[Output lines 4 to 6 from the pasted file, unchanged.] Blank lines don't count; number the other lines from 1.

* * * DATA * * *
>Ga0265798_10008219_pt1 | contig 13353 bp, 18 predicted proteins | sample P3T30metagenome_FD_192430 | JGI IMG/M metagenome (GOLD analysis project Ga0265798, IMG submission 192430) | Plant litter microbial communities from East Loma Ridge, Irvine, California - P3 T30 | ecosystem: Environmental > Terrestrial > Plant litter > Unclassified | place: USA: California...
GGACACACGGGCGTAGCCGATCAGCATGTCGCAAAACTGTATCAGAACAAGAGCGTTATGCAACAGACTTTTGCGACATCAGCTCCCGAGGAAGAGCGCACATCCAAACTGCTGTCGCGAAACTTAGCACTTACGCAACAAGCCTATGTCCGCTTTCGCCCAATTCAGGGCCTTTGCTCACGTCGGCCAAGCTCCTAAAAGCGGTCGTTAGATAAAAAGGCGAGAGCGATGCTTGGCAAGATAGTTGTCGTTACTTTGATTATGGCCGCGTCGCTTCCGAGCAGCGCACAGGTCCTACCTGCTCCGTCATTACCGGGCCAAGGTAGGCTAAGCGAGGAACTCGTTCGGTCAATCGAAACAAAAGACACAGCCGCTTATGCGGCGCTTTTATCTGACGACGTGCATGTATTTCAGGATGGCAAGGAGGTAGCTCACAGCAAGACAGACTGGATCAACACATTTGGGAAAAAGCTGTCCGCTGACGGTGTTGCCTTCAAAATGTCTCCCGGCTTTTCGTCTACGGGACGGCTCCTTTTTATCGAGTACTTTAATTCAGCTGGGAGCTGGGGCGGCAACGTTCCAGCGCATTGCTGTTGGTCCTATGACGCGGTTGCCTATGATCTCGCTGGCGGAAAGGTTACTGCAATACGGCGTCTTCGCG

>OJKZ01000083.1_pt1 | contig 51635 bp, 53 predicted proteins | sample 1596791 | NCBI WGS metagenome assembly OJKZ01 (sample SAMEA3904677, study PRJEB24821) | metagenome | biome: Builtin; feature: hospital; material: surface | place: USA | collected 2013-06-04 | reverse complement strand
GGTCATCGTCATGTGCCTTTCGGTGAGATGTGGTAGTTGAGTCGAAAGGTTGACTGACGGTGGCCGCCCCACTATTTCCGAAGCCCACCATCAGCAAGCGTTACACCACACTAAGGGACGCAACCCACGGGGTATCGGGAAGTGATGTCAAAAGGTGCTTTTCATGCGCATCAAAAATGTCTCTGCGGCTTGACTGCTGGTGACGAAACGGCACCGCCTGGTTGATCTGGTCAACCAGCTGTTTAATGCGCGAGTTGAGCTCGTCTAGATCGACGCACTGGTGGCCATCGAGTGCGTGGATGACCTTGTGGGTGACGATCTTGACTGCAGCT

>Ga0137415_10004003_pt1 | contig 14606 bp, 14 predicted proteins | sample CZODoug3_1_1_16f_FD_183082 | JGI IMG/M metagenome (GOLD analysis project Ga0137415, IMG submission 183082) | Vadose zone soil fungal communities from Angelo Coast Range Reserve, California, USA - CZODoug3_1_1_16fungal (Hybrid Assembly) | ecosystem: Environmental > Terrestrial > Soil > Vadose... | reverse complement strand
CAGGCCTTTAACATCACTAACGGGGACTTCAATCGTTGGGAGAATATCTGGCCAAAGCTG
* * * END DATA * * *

GGTCATCGTCATGTGCCTTTCGGTGAGATGTGGTAGTTGAGTCGAAAGGTTGACTGACGGTGGCCGCCCCACTATTTCCGAAGCCCACCATCAGCAAGCGTTACACCACACTAAGGGACGCAACCCACGGGGTATCGGGAAGTGATGTCAAAAGGTGCTTTTCATGCGCATCAAAAATGTCTCTGCGGCTTGACTGCTGGTGACGAAACGGCACCGCCTGGTTGATCTGGTCAACCAGCTGTTTAATGCGCGAGTTGAGCTCGTCTAGATCGACGCACTGGTGGCCATCGAGTGCGTGGATGACCTTGTGGGTGACGATCTTGACTGCAGCT

>Ga0137415_10004003_pt1 | contig 14606 bp, 14 predicted proteins | sample CZODoug3_1_1_16f_FD_183082 | JGI IMG/M metagenome (GOLD analysis project Ga0137415, IMG submission 183082) | Vadose zone soil fungal communities from Angelo Coast Range Reserve, California, USA - CZODoug3_1_1_16fungal (Hybrid Assembly) | ecosystem: Environmental > Terrestrial > Soil > Vadose... | reverse complement strand
CAGGCCTTTAACATCACTAACGGGGACTTCAATCGTTGGGAGAATATCTGGCCAAAGCTG